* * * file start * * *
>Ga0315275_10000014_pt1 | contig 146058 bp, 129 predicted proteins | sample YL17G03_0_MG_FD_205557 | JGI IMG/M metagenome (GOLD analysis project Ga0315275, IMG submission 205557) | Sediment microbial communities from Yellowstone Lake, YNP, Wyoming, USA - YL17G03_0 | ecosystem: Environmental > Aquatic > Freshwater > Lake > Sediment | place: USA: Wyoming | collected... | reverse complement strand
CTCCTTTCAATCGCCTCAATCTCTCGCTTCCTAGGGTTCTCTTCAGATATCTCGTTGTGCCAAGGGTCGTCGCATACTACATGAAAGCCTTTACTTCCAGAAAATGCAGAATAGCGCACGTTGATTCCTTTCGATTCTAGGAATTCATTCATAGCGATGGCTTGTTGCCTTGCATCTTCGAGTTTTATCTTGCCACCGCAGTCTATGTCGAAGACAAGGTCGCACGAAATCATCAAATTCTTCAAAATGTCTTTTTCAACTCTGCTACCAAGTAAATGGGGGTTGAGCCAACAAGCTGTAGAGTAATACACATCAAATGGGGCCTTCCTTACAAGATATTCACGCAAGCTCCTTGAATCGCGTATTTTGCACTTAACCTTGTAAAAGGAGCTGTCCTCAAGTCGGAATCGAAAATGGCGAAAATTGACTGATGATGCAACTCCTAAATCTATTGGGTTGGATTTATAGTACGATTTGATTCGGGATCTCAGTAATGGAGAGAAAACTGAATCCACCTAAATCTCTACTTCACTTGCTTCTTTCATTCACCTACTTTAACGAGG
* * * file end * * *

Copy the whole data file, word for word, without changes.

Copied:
>Ga0315275_10000014_pt1 | contig 146058 bp, 129 predicted proteins | sample YL17G03_0_MG_FD_205557 | JGI IMG/M metagenome (GOLD analysis project Ga0315275, IMG submission 205557) | Sediment microbial communities from Yellowstone Lake, YNP, Wyoming, USA - YL17G03_0 | ecosystem: Environmental > Aquatic > Freshwater > Lake > Sediment | place: USA: Wyoming | collected... | reverse complement strand
CTCCTTTCAATCGCCTCAATCTCTCGCTTCCTAGGGTTCTCTTCAGATATCTCGTTGTGCCAAGGGTCGTCGCATACTACATGAAAGCCTTTACTTCCAGAAAATGCAGAATAGCGCACGTTGATTCCTTTCGATTCTAGGAATTCATTCATAGCGATGGCTTGTTGCCTTGCATCTTCGAGTTTTATCTTGCCACCGCAGTCTATGTCGAAGACAAGGTCGCACGAAATCATCAAATTCTTCAAAATGTCTTTTTCAACTCTGCTACCAAGTAAATGGGGGTTGAGCCAACAAGCTGTAGAGTAATACACATCAAATGGGGCCTTCCTTACAAGATATTCACGCAAGCTCCTTGAATCGCGTATTTTGCACTTAACCTTGTAAAAGGAGCTGTCCTCAAGTCGGAATCGAAAATGGCGAAAATTGACTGATGATGCAACTCCTAAATCTATTGGGTTGGATTTATAGTACGATTTGATTCGGGATCTCAGTAATGGAGAGAAAACTGAATCCACCTAAATCTCTACTTCACTTGCTTCTTTCATTCACCTACTTTAACGAGG